- Jansen, A. G., Mous, S. E., White, T., Posthuma, D., & Polderman, T. J. C. (2015). What twin studies tell us about the heritability of brain development, morphology, and function: A review. Neuropsychology Review, 25(1), 27–46. doi: 10.1007/s11065-015-9278-9.CrossRefPubMedPubMedCentralGoogle Scholar
- Kumar, R., Sachdev, P. S., Price, J. L., Rosenman, S., & Christensen, H. (2008). Incidental brain MRI abnormalities in 60- to 64-year-old community-dwelling individuals: Data from the Personality and Total Health Through Life study. Acta Neuropsychiatrica, 20, 87–90.Google Scholar
- Liu, S., Buch, S., Chen, Y., Choi, H. S., Dai, Y., Habib, C., et al. (2016). Susceptibility-weighted imaging: Current status and future directions. NMR in Biomedicine. doi: 10.1002/nbm.3552.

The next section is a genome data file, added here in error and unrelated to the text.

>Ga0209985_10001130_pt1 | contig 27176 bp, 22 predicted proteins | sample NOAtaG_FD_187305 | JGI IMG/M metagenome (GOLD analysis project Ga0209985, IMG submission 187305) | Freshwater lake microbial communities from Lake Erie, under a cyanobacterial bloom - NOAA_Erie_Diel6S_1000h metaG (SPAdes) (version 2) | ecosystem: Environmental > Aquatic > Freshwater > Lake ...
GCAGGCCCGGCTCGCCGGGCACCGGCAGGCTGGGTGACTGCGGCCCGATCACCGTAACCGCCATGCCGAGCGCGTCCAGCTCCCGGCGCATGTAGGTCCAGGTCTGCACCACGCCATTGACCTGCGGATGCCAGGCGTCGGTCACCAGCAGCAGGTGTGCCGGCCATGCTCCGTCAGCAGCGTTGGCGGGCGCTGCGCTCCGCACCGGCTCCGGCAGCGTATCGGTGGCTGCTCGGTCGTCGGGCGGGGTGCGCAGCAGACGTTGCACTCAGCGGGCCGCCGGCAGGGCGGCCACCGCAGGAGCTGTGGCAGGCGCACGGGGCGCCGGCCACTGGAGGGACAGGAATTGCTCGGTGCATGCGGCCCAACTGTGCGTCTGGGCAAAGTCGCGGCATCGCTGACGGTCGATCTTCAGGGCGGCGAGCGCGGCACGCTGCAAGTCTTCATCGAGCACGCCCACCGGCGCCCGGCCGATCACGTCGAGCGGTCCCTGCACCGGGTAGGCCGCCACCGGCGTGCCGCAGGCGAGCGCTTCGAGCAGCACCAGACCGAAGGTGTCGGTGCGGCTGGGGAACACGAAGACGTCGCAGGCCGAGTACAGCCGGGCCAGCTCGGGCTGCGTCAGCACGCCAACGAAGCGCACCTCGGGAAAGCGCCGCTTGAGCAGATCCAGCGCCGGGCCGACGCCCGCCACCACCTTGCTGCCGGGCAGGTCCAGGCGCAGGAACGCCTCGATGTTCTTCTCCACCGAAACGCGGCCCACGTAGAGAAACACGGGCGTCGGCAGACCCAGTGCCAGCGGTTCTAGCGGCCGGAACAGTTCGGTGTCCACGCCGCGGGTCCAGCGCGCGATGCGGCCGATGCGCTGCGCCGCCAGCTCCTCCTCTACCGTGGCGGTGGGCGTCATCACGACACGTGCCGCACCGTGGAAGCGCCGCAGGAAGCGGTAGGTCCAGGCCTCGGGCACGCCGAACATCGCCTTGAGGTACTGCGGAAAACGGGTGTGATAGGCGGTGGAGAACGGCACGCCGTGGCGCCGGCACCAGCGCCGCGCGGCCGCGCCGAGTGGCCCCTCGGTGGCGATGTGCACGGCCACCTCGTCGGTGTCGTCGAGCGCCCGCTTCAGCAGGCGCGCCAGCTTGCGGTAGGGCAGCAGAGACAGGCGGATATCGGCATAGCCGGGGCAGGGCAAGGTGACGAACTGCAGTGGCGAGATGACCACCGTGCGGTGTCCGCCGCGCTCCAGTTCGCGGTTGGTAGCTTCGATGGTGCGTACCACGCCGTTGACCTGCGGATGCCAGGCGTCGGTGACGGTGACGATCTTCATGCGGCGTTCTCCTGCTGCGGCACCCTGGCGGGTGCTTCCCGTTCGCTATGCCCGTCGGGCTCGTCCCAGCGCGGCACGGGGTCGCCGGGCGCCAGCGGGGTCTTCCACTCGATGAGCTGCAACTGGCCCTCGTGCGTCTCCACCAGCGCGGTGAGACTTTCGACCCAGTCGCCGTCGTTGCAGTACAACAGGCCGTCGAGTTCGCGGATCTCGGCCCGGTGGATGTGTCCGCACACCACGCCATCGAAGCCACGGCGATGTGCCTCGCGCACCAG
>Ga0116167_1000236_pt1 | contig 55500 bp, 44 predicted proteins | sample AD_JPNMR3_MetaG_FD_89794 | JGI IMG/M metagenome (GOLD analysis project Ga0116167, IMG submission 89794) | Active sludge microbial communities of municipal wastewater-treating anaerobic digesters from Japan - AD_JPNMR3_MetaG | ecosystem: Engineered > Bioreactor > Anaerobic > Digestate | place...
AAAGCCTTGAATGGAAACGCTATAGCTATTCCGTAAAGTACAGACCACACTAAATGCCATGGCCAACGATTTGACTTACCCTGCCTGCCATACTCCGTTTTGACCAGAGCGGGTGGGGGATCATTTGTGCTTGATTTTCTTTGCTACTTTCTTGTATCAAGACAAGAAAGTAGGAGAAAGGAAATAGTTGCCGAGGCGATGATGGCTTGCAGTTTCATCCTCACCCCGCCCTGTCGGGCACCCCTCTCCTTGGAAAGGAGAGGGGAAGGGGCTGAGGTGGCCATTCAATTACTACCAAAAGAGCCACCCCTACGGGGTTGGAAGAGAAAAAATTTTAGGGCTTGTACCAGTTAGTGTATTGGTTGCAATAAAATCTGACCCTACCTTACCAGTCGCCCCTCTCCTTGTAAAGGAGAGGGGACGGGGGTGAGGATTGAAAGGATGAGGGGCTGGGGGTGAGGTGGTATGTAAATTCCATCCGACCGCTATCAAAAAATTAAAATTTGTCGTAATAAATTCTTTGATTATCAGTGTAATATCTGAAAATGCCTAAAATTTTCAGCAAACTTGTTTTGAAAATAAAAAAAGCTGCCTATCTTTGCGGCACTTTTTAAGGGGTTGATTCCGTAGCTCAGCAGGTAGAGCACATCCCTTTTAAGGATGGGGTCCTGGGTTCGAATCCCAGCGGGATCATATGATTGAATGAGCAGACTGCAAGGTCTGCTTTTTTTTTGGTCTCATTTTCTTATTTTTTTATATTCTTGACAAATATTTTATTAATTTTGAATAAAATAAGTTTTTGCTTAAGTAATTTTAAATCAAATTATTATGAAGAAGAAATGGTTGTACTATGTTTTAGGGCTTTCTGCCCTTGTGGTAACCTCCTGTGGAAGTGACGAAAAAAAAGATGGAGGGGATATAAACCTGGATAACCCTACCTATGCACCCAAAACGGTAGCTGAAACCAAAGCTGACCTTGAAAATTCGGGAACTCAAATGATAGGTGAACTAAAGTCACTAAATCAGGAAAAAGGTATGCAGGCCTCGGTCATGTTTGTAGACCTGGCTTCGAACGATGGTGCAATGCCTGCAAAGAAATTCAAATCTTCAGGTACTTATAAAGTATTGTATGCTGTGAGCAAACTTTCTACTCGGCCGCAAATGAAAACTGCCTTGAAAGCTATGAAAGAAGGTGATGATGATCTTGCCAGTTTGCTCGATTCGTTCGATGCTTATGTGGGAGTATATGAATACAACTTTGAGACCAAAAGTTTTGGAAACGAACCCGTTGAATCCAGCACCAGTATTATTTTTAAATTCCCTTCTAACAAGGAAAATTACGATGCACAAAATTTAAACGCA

- Longstreth, W. T., Manolio, T. A., Arnold, A., Burke, G. L., Bryan, N., Jungreis, C. A., et al. (1996). Clinical correlates of white matter findings on cranial magnetic resonance imaging of 3301 elderly people: The cardiovascular health study. Stroke, 27(8), 1274–1282. doi: 10.1161/01.str.27.8.1274.CrossRefPubMedGoogle Scholar
- May, F. S., Chen, Q. C., Gilbertson, M. W., Shenton, M. E., & Pitman, R. K. (2004). Cavum septum pellucidum in monozygotic twins discordant for combat exposure: Relationship to posttraumatic stress disorder. Biological Psychiatry, 55(6), 656–658. doi: 10.1016/j.biopsych.2003.09.018.CrossRefPubMedPubMedCentralGoogle Scholar